Tag Archives: Students

Where Everybody Knows Your Name… (sing with me)

Those of you who remember the 80s will know about the TV sitcom, Cheers. The theme song says, “Sometimes you want to go/ where everybody knows your name/ and they’re always glad you came./ You wanna be where you can see/ our troubles are all the same./ You wanna go where everybody knows your name.” The show took place in a bar where the bartenders took care of newcomers and regular customers alike. It was a place where people could share joys with the bartenders or shed a tear in their beer. (Wait a minute…that’s another song.)

Anyway, I view my library as a type of “Cheers” bar…no alcohol, of course. Duh…we’re a public school. But I liken it to Cheers when students and staff alike “belly up” to the bar (my circulation desk), and tell me (bartender/librarian) their troubles and joys. I smile and nod, try to ask the right questions, and I give helpful advice when needed.

Lately, however, I’ve had a different dilemma. Most likely because I have a son who is a senior, many of the students feel more free to share things with me. A big item to share is their dislike for certain teachers and/or assignments. I refuse to take sides, and mostly will back up the teachers. After all, we adults need to stick together (wink wink nod nod).

I have noticed an increase in the number of students who feel as if they should get shortened assignments and extensions on the due date. Seriously?! One student was bemoaning the fact that he had to turn in an assignment a few hours early because he was going on a field trip that day. He thought he should get a one day extension on the project. I asked him when the paper was assigned. Lo and behold it was assigned almost 3 months ago, and he still wanted a one-day extension. Oh.my.word. Needless to say, I pointed it out to the student and did not take his side. I could tell he wasn’t impressed with me at 8:00 in the morning.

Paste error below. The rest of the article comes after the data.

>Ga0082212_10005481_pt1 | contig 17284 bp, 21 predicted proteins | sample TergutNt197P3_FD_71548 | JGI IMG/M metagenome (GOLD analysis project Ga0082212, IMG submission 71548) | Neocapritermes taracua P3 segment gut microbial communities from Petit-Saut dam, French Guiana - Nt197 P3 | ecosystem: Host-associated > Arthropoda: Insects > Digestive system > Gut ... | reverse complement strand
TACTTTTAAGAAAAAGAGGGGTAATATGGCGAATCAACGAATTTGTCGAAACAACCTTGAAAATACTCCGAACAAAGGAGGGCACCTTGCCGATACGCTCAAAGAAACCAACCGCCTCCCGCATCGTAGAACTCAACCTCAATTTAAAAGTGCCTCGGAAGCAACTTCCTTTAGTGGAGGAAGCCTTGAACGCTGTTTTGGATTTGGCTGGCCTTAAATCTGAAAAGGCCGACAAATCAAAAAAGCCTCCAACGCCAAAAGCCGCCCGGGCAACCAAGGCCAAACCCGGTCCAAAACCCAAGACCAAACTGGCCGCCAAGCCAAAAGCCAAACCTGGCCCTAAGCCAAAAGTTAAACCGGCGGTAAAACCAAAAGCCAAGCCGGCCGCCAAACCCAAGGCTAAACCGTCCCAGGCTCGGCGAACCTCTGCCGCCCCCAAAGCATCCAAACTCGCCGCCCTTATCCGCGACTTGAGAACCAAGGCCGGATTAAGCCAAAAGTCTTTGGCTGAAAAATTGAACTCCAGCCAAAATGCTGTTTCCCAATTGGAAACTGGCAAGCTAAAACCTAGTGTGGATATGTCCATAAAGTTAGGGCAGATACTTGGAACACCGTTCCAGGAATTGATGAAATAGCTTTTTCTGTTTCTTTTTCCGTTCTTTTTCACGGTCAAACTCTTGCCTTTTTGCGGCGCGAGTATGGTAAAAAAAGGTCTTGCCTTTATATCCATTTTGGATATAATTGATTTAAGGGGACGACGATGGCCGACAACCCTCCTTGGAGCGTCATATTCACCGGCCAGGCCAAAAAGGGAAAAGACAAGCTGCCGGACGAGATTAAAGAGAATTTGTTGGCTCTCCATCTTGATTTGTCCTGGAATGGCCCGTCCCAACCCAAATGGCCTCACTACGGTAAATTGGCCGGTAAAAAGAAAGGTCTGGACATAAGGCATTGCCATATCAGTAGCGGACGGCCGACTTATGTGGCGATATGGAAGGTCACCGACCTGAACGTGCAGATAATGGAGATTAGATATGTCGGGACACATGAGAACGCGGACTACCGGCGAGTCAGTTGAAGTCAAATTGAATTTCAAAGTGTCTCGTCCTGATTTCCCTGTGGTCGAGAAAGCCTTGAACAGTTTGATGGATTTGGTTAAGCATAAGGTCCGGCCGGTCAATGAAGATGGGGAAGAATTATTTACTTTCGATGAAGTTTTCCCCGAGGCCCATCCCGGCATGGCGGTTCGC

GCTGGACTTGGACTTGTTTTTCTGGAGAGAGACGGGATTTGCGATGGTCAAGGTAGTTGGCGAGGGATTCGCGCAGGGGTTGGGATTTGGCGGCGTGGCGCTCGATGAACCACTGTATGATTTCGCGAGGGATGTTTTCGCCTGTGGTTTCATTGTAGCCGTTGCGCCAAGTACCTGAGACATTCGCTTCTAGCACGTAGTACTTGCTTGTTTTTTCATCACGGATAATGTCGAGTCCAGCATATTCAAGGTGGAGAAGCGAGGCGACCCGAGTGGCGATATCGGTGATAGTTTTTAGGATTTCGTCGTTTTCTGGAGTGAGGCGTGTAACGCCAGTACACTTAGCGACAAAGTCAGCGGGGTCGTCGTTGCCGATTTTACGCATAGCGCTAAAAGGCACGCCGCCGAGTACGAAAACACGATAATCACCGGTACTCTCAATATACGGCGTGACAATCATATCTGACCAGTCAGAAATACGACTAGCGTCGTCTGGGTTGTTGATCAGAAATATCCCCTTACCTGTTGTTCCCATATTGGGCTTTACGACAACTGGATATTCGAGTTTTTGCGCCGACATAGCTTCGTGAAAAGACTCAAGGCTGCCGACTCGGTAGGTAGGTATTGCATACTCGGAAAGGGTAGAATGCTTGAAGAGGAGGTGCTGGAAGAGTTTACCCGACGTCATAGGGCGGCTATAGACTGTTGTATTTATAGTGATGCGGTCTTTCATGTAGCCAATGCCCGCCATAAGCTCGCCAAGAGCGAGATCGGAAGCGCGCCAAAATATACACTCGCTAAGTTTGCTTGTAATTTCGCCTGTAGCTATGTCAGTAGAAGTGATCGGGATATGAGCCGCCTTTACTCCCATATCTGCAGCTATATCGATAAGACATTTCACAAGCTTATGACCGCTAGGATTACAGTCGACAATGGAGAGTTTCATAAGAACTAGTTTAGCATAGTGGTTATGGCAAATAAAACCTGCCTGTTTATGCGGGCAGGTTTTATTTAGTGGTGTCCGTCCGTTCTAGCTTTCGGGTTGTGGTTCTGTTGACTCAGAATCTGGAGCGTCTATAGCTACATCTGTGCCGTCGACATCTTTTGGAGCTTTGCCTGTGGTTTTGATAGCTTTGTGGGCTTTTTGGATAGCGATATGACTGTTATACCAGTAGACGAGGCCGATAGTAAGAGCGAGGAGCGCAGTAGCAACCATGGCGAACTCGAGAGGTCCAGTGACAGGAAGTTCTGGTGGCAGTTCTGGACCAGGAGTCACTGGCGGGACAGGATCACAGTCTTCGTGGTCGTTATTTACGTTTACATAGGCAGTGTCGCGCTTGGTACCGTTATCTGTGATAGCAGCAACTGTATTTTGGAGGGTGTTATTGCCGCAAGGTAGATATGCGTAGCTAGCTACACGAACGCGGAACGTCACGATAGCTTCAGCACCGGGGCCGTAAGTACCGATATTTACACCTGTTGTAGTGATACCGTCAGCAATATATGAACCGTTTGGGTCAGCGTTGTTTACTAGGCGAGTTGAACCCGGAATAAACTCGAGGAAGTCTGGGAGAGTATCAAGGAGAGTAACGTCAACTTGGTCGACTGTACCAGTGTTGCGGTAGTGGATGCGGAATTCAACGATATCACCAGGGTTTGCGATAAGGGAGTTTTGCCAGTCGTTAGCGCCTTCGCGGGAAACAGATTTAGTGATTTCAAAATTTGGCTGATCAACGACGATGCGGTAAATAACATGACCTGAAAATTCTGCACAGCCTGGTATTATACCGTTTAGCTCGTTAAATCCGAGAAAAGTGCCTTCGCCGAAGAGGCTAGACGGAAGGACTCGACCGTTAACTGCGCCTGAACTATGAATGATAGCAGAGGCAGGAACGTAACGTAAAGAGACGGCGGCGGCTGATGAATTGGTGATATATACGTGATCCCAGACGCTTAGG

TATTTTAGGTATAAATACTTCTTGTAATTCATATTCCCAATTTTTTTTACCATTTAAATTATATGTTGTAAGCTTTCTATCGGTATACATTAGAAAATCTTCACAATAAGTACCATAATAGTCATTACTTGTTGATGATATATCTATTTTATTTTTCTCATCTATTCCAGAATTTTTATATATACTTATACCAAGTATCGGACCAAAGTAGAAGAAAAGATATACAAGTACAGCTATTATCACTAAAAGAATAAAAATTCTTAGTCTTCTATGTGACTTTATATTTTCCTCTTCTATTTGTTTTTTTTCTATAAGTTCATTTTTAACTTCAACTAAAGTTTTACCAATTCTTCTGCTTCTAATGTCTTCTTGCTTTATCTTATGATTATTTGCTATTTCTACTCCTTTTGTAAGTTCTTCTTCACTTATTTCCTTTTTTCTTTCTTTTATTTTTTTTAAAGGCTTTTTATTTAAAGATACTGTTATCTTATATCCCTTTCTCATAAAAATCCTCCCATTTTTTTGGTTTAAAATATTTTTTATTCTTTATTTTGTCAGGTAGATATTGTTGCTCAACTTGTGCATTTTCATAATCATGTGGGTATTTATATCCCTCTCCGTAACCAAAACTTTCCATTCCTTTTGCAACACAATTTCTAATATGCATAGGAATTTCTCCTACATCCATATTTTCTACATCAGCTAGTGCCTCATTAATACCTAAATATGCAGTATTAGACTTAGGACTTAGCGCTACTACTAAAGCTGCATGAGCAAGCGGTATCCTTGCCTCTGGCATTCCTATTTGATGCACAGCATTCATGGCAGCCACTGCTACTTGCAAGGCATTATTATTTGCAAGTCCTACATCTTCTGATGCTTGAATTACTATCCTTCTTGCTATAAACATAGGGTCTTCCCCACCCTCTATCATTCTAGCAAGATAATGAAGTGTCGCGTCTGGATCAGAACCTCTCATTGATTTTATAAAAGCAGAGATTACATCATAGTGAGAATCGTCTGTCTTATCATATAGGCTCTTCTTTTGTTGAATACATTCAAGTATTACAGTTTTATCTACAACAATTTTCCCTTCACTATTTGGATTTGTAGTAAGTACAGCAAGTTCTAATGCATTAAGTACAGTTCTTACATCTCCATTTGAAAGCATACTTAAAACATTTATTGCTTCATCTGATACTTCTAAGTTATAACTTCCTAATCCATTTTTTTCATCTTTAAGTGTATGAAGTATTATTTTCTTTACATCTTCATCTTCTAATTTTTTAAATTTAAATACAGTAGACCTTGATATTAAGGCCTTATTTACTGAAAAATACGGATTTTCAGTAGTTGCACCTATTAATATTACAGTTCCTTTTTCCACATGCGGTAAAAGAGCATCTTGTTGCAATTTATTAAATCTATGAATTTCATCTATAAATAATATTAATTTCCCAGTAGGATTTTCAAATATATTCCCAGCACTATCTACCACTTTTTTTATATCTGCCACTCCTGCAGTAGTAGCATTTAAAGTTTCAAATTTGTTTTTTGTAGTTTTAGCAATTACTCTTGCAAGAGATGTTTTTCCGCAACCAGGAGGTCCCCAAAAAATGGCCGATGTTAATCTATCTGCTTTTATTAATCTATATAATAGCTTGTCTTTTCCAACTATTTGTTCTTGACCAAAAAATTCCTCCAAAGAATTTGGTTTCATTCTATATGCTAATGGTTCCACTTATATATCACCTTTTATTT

My next customer walked by 5 minutes later spewing random hurtful comments about another teacher who assigned a rather large assignment. This poor child thought is was simply “too much”. I gently/firmly reminded this student that, this assignment will seem like a piece of cake when he starts getting his assignments in college next year. He just rolled his eyes and walked away. I fear I may start losing “customers” if this trend continues.

It’s time for a reality check, kiddos. We’re glad we know your names, and your troubles seem all the same. But there ends my sympathy. And thus ends another episode from the place where Shirley Temple and Arnold Palmer  are found in the biography section (92), a Long Island is in the geography section (974.7), and a grasshopper is in the insect section (595.72).

 

Currently reading: The Boys in the Boat: Nine Americans and Their Epic Quest for Gold at the 1936 Berlin Olympics by Daniel James Brown

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The Best Christmas Present Ever

On Thursday, December 21, I received the best Christmas present ever of my professional career. Even as I think about it now, I turn into a big pile of goo.